For these reasons, we recommend the Azure SignalR Service for all ASP.NET Core SignalR apps hosted on Azure, including App Service, VMs, and containers.

For more information see the Azure SignalR Service documentation.

Redis backplane

Redis is an in-memory key-value store that supports a messaging system with a publish/subscribe model. The SignalR Redis backplane uses the pub/sub feature to forward messages to other servers. When a client makes a connection, the connection information is passed to the backplane. When a server wants to send a message to all clients, it sends to the backplane. The backplane knows all connected clients and which servers they're on. It sends the message to all clients via their respective servers. This process is illustrated in the following diagram:

Redis backplane, message sent from one server to all clients

The Redis backplane is the recommended scale-out approach for apps hosted on your own infrastructure. If there is significant connection latency between your data center and an Azure data center, Azure SignalR Service may not be a practical option for on-premises apps with low latency or high throughput requirements.

The Azure SignalR Service advantages noted earlier are disadvantages for the Redis backplane:

  • Sticky sessions, also known as client affinity, is required, except when both of the following are true:
    • All clients are configured to only use WebSockets.
    • The SkipNegotiation setting is enabled in the client configuration. Once a connection is initiated on a server, the connection has to stay on that server.
  • A SignalR app must scale out based on number of clients even if few messages are being sent.
  • A SignalR app uses significantly more connection resources than a web app without SignalR.

IIS limitations on Windows client OS

Windows 10 and Windows 8.x are client operating systems. IIS on client operating systems has a limit of 10 concurrent connections. SignalR's connections are:

  • Transient and frequently re-established.
  • Not disposed immediately when no longer used.

The preceding conditions make it likely to hit the 10 connection limit on a client OS. When a client OS is used for development, we recommend:

  • Avoid IIS.
  • Use Kestrel or IIS Express as deployment targets.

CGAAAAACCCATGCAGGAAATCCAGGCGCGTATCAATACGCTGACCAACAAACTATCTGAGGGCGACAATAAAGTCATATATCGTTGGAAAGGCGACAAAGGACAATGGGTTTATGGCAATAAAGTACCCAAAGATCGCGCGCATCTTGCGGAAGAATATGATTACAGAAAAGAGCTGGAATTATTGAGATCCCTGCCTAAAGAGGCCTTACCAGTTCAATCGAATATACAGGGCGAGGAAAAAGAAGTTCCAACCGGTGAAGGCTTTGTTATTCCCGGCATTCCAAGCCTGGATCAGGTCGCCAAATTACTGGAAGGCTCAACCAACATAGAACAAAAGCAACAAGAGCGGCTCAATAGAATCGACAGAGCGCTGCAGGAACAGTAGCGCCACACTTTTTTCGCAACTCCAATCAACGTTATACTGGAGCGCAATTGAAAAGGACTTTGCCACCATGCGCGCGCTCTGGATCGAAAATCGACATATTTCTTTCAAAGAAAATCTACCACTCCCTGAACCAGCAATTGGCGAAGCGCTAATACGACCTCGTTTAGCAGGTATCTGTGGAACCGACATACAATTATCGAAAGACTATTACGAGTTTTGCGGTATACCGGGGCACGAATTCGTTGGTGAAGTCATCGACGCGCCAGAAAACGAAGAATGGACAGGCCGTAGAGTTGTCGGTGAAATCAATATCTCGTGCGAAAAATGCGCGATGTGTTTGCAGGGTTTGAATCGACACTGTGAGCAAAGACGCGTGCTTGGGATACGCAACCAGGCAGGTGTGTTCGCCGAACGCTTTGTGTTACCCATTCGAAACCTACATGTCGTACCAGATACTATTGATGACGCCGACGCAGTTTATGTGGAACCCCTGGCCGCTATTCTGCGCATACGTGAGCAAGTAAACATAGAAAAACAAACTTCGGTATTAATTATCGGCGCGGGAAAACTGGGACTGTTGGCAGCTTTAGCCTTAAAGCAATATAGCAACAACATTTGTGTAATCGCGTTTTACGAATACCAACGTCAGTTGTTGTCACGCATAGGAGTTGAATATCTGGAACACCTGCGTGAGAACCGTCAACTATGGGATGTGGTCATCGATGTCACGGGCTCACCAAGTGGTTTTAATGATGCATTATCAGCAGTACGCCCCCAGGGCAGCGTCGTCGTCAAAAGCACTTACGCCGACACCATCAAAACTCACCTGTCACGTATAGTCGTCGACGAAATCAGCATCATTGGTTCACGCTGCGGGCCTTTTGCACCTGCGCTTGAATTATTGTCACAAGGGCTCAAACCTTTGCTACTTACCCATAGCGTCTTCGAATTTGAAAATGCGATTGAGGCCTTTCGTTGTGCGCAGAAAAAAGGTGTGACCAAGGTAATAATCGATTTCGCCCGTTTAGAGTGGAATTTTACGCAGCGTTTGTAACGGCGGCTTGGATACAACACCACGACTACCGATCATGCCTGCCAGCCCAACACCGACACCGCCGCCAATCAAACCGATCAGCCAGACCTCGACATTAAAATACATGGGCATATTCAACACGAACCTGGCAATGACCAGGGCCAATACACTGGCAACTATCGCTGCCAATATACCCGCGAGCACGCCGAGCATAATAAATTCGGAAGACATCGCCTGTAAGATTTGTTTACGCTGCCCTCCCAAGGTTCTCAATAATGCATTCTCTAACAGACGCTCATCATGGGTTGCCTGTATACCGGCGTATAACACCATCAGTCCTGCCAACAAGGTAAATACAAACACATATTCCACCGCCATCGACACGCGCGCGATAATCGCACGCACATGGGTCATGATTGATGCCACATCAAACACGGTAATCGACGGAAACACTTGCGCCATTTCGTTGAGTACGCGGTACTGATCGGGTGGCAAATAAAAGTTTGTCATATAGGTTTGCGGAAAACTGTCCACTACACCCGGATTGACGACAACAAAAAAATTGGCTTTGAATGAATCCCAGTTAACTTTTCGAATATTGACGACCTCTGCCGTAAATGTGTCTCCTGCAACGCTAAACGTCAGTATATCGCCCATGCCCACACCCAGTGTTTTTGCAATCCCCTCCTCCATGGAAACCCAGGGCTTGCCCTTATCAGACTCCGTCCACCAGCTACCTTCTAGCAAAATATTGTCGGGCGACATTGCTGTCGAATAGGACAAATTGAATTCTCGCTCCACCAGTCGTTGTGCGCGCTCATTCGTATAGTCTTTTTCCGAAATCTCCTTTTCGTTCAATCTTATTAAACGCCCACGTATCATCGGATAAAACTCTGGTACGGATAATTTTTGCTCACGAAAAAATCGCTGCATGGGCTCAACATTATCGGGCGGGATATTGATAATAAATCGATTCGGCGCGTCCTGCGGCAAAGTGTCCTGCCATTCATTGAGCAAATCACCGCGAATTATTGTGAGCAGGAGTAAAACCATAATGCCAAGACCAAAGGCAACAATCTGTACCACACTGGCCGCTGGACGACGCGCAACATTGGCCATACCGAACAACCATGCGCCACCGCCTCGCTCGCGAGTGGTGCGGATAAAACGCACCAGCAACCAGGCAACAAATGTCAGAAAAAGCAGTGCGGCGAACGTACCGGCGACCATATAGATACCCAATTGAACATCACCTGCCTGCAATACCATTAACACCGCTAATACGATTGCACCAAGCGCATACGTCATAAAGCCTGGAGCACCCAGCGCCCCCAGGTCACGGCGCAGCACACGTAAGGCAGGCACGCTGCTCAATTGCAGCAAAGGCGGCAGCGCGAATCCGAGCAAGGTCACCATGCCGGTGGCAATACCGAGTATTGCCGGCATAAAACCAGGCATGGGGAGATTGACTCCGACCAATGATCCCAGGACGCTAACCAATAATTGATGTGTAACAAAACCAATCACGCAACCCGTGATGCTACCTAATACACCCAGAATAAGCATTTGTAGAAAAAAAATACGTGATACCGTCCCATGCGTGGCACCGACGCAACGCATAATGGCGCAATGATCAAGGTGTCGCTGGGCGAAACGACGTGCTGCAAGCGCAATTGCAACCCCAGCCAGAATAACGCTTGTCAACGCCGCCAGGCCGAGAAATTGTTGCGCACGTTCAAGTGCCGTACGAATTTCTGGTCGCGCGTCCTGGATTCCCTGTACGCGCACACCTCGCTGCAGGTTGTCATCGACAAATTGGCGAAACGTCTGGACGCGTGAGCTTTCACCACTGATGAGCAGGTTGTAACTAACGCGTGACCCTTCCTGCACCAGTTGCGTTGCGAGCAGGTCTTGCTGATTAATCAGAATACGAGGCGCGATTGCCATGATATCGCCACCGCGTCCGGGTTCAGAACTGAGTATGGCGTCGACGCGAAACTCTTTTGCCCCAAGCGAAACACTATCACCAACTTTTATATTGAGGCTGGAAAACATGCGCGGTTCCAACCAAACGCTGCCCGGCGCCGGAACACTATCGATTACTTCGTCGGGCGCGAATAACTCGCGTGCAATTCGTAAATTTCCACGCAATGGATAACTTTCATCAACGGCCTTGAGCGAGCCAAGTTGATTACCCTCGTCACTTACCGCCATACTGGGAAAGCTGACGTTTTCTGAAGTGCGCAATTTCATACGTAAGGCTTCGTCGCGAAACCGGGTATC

Linux with Nginx

The following contains the minimum required settings to enable WebSockets, ServerSentEvents, and LongPolling for SignalR:

http {
  map $http_connection $connection_upgrade {
    "~*Upgrade" $http_connection;
    default keep-alive;

  server {
    listen 80;
    server_name *;

    # Configure the SignalR Endpoint
    location /hubroute {
      # App server url
      proxy_pass http://localhost:5000;

      # Configuration for WebSockets
      proxy_set_header Upgrade $http_upgrade;
      proxy_set_header Connection $connection_upgrade;
      proxy_cache off;
      # WebSockets were implemented after http/1.0
      proxy_http_version 1.1;

      # Configuration for ServerSentEvents
      proxy_buffering off;

      # Configuration for LongPolling or if your KeepAliveInterval is longer than 60 seconds
      proxy_read_timeout 100s;

      proxy_set_header Host $host;
      proxy_set_header X-Forwarded-For $proxy_add_x_forwarded_for;
      proxy_set_header X-Forwarded-Proto $scheme;

When multiple backend servers are used, sticky sessions must be added to prevent SignalR connections from switching servers when connecting. There are multiple ways to add sticky sessions in Nginx. Two approaches are shown below depending on what you have available.

The following is added in addition to the previous configuration. In the following examples, backend is the name of the group of servers.

With Nginx Open Source, use ip_hash to route connections to a server based on the client's IP address:

http {
  upstream backend {
    # App server 1
    server localhost:5000;
    # App server 2
    server localhost:5002;


With Nginx Plus, use sticky to add a cookie to requests and pin the user's requests to a server:

http {
  upstream backend {
    # App server 1
    server localhost:5000;
    # App server 2
    server localhost:5002;

    sticky cookie srv_id expires=max path=/ httponly;

Finally, change proxy_pass http://localhost:5000 in the server section to proxy_pass http://backend.

For more information on WebSockets over Nginx, see NGINX as a WebSocket Proxy.

For more information on load balancing and sticky sessions, see NGINX load balancing.

For more information about ASP.NET Core with Nginx see the following article:

Third-party SignalR backplane providers

Next steps

For more information, see the following resources: